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November 1956

The Radical Control of Postprostatectomy Hemorrhage

Author Affiliations

Banning, Calif.

AMA Arch Surg. 1956;73(5):790-792. doi:10.1001/archsurg.1956.01280050058011

While the problem of hemorrhage has been a major consideration in prostatic surgery for as long as that field of endeavor has existed, the urological surgeon has devised a number of effective methods which almost always lead to its successful management. Apart from direct ligation of bleeding vessels in open operative approaches, electrocoagulation, inflatable bags serving as tampons, and direct packing have all been utilized and proved invaluable.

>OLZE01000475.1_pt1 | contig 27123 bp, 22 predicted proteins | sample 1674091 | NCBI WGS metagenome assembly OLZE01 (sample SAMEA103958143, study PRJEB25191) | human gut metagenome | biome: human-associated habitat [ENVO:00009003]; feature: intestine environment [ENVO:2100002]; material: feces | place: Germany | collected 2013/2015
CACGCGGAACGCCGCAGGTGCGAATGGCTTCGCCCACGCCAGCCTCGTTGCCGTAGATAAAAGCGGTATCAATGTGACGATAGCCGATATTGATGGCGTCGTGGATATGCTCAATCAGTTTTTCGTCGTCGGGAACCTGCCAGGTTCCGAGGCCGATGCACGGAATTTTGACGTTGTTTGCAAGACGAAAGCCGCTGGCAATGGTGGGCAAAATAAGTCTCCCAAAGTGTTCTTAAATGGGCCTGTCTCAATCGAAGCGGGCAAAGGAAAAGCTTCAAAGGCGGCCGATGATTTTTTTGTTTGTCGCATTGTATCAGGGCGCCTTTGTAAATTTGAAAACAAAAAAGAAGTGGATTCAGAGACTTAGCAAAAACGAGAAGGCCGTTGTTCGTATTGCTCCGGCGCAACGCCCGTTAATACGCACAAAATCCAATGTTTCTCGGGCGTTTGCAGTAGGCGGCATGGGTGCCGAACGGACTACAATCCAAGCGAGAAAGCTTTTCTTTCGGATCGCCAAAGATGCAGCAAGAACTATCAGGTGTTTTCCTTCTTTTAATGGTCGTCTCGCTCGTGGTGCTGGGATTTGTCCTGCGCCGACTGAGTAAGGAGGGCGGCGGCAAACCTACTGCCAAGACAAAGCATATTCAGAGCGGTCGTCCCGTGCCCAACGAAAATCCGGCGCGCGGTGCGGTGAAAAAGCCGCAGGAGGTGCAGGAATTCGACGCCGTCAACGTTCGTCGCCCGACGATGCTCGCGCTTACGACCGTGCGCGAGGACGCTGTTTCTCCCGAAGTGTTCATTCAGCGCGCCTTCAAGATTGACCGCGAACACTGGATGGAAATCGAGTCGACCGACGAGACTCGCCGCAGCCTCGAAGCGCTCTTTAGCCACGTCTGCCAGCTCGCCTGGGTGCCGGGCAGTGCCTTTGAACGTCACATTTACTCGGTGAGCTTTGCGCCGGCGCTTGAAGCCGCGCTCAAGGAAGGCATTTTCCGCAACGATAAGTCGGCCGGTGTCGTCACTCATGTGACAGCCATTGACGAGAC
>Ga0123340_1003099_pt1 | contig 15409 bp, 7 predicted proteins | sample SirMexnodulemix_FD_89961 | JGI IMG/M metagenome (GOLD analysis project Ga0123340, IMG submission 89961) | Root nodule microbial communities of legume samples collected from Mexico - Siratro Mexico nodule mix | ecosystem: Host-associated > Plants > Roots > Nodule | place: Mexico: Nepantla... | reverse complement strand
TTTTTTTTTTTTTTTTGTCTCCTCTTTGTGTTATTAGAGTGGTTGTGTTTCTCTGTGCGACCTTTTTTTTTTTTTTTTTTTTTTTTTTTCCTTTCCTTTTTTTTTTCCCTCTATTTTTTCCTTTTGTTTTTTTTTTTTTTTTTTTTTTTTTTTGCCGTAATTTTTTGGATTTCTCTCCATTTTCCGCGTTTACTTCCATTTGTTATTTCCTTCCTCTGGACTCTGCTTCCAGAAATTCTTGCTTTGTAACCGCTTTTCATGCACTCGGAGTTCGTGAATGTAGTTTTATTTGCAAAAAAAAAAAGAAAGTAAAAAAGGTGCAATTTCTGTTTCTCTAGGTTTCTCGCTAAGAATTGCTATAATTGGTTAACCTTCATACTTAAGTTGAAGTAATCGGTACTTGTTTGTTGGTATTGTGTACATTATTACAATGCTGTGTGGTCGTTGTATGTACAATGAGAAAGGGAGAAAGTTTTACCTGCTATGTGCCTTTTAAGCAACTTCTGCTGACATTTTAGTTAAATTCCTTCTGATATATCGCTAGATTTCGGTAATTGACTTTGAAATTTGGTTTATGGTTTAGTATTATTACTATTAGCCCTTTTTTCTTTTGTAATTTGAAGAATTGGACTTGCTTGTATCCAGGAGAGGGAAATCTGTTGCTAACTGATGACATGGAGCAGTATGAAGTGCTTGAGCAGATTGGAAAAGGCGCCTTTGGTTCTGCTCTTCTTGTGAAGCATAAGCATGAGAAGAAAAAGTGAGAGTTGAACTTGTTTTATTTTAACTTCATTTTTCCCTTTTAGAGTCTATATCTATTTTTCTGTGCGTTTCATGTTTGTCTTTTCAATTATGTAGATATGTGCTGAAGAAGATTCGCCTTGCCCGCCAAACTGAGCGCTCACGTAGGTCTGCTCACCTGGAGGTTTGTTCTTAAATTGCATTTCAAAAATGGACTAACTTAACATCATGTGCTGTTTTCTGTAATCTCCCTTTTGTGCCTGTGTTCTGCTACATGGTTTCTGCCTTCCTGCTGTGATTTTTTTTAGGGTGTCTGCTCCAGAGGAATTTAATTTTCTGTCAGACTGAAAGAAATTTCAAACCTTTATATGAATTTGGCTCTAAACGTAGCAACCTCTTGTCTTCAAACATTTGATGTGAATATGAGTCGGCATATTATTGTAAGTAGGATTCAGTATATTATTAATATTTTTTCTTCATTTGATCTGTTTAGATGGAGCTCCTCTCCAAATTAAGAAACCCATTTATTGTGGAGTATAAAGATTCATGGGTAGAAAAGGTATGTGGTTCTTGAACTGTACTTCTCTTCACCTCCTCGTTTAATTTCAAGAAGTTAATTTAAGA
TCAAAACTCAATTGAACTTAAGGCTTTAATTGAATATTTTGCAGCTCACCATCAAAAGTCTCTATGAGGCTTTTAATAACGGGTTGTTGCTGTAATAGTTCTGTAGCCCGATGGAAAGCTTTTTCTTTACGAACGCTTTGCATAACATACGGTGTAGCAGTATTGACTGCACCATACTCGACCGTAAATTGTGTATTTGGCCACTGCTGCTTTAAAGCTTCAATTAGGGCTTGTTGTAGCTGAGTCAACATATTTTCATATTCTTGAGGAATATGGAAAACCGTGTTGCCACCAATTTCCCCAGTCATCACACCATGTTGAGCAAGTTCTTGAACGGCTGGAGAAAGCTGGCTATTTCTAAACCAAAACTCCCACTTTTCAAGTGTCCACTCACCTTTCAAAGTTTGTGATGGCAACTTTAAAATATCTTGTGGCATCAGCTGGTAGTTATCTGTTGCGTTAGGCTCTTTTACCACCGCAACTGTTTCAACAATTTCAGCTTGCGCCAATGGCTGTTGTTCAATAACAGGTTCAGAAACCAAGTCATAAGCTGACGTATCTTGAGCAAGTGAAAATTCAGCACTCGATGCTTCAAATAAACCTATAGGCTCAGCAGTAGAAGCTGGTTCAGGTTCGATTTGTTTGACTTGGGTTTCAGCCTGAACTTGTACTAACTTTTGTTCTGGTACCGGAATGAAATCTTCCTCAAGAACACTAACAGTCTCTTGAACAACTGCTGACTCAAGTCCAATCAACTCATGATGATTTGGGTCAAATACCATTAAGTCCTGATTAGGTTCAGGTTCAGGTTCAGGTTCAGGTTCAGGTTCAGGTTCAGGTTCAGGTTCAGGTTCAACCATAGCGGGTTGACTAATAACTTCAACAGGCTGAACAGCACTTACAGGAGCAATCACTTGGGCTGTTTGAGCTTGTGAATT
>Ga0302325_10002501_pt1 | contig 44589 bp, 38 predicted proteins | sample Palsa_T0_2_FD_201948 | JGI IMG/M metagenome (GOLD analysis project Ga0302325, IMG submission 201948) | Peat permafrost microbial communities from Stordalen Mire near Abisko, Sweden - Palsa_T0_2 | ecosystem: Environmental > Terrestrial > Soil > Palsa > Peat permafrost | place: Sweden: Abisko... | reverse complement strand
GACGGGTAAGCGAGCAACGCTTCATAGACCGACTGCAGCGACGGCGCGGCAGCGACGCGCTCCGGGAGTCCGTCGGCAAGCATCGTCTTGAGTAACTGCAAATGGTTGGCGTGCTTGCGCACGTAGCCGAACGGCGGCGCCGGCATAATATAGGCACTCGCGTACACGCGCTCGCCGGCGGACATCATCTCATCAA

The medical literature, on the other hand, contains numerous accounts of the employment of more radical measures to control other types of pelvic hemorrhage. These have principally dealt with uterine hemorrhage due to neoplastic disease or operative trauma; however, such measures have also been applied in controlling the blood loss from extensive bladder neoplasms. In these situations bilateral internal iliac artery ligation has been performed after failure of all other measures.

One decisive consideration attends all procedures in any part of the

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